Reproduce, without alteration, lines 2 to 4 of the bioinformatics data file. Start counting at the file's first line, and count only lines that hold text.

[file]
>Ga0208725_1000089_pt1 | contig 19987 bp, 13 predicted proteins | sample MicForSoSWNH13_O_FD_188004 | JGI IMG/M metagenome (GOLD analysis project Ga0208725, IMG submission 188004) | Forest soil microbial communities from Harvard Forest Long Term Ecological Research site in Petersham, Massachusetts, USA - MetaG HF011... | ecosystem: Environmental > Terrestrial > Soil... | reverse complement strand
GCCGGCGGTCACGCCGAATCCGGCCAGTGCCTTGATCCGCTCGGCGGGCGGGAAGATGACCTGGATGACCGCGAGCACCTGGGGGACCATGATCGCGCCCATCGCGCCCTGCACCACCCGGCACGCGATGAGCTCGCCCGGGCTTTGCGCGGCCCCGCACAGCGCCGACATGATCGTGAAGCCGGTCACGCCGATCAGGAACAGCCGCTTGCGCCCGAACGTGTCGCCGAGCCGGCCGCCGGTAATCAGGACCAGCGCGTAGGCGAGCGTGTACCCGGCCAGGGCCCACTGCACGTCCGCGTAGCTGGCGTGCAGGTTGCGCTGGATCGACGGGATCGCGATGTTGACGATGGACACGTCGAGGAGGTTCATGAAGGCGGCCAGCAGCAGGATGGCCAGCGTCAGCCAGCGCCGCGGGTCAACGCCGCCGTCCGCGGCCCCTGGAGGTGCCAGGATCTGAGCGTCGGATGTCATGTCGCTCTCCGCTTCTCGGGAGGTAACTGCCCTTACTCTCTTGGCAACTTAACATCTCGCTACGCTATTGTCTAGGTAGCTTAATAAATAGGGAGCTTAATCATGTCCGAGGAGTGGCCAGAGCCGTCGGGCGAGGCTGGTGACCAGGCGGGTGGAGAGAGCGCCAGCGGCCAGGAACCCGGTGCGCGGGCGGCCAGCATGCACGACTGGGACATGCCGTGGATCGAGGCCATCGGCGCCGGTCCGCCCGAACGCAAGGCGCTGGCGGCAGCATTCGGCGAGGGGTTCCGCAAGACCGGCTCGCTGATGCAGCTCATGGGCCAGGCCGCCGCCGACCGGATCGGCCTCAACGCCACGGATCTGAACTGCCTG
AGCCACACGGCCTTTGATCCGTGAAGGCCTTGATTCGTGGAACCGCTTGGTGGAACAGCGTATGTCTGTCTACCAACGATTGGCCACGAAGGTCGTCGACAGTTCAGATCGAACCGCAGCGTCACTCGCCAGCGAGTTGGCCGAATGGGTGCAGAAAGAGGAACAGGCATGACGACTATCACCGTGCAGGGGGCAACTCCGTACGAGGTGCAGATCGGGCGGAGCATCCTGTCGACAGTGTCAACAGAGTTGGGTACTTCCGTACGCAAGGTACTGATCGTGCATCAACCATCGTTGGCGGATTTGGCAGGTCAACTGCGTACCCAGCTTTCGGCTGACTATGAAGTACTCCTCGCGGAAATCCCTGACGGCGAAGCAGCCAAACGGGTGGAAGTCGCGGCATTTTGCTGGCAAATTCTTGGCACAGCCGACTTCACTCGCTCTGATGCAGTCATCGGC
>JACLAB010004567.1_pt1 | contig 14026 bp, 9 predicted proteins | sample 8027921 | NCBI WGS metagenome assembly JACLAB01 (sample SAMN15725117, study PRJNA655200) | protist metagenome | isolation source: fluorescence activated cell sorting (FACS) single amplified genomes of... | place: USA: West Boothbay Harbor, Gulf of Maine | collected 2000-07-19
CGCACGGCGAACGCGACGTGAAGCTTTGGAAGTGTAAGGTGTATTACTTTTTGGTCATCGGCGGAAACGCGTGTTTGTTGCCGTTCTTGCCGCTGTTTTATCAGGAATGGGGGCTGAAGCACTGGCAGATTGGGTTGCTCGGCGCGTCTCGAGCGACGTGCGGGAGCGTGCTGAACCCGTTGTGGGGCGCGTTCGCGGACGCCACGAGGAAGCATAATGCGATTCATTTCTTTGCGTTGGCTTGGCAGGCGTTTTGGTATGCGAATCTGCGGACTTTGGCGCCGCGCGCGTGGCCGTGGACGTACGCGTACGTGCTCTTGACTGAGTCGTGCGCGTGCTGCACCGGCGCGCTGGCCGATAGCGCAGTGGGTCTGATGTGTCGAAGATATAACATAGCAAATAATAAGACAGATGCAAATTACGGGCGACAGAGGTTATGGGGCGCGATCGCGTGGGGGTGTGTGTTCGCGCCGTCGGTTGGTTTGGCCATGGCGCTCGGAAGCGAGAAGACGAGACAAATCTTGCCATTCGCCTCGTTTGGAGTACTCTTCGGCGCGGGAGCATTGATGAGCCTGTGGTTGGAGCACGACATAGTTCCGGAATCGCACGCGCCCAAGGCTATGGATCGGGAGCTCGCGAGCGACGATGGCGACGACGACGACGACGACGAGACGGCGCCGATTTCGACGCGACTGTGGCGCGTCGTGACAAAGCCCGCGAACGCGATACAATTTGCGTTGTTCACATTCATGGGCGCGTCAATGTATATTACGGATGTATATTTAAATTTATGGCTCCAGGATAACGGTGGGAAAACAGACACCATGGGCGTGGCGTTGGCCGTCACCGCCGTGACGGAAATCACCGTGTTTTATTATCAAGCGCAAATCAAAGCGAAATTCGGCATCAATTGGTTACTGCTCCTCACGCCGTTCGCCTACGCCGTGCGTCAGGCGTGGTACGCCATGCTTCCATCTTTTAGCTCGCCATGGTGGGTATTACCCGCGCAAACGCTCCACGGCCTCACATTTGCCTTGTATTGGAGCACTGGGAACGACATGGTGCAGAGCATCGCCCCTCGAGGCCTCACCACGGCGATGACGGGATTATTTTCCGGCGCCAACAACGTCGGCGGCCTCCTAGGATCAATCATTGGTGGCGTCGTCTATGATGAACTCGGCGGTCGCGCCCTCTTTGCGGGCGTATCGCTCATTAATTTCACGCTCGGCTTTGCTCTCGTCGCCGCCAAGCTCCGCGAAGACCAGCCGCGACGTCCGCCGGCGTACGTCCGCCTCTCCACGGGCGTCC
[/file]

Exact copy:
GCCGGCGGTCACGCCGAATCCGGCCAGTGCCTTGATCCGCTCGGCGGGCGGGAAGATGACCTGGATGACCGCGAGCACCTGGGGGACCATGATCGCGCCCATCGCGCCCTGCACCACCCGGCACGCGATGAGCTCGCCCGGGCTTTGCGCGGCCCCGCACAGCGCCGACATGATCGTGAAGCCGGTCACGCCGATCAGGAACAGCCGCTTGCGCCCGAACGTGTCGCCGAGCCGGCCGCCGGTAATCAGGACCAGCGCGTAGGCGAGCGTGTACCCGGCCAGGGCCCACTGCACGTCCGCGTAGCTGGCGTGCAGGTTGCGCTGGATCGACGGGATCGCGATGTTGACGATGGACACGTCGAGGAGGTTCATGAAGGCGGCCAGCAGCAGGATGGCCAGCGTCAGCCAGCGCCGCGGGTCAACGCCGCCGTCCGCGGCCCCTGGAGGTGCCAGGATCTGAGCGTCGGATGTCATGTCGCTCTCCGCTTCTCGGGAGGTAACTGCCCTTACTCTCTTGGCAACTTAACATCTCGCTACGCTATTGTCTAGGTAGCTTAATAAATAGGGAGCTTAATCATGTCCGAGGAGTGGCCAGAGCCGTCGGGCGAGGCTGGTGACCAGGCGGGTGGAGAGAGCGCCAGCGGCCAGGAACCCGGTGCGCGGGCGGCCAGCATGCACGACTGGGACATGCCGTGGATCGAGGCCATCGGCGCCGGTCCGCCCGAACGCAAGGCGCTGGCGGCAGCATTCGGCGAGGGGTTCCGCAAGACCGGCTCGCTGATGCAGCTCATGGGCCAGGCCGCCGCCGACCGGATCGGCCTCAACGCCACGGATCTGAACTGCCTG
AGCCACACGGCCTTTGATCCGTGAAGGCCTTGATTCGTGGAACCGCTTGGTGGAACAGCGTATGTCTGTCTACCAACGATTGGCCACGAAGGTCGTCGACAGTTCAGATCGAACCGCAGCGTCACTCGCCAGCGAGTTGGCCGAATGGGTGCAGAAAGAGGAACAGGCATGACGACTATCACCGTGCAGGGGGCAACTCCGTACGAGGTGCAGATCGGGCGGAGCATCCTGTCGACAGTGTCAACAGAGTTGGGTACTTCCGTACGCAAGGTACTGATCGTGCATCAACCATCGTTGGCGGATTTGGCAGGTCAACTGCGTACCCAGCTTTCGGCTGACTATGAAGTACTCCTCGCGGAAATCCCTGACGGCGAAGCAGCCAAACGGGTGGAAGTCGCGGCATTTTGCTGGCAAATTCTTGGCACAGCCGACTTCACTCGCTCTGATGCAGTCATCGGC
>JACLAB010004567.1_pt1 | contig 14026 bp, 9 predicted proteins | sample 8027921 | NCBI WGS metagenome assembly JACLAB01 (sample SAMN15725117, study PRJNA655200) | protist metagenome | isolation source: fluorescence activated cell sorting (FACS) single amplified genomes of... | place: USA: West Boothbay Harbor, Gulf of Maine | collected 2000-07-19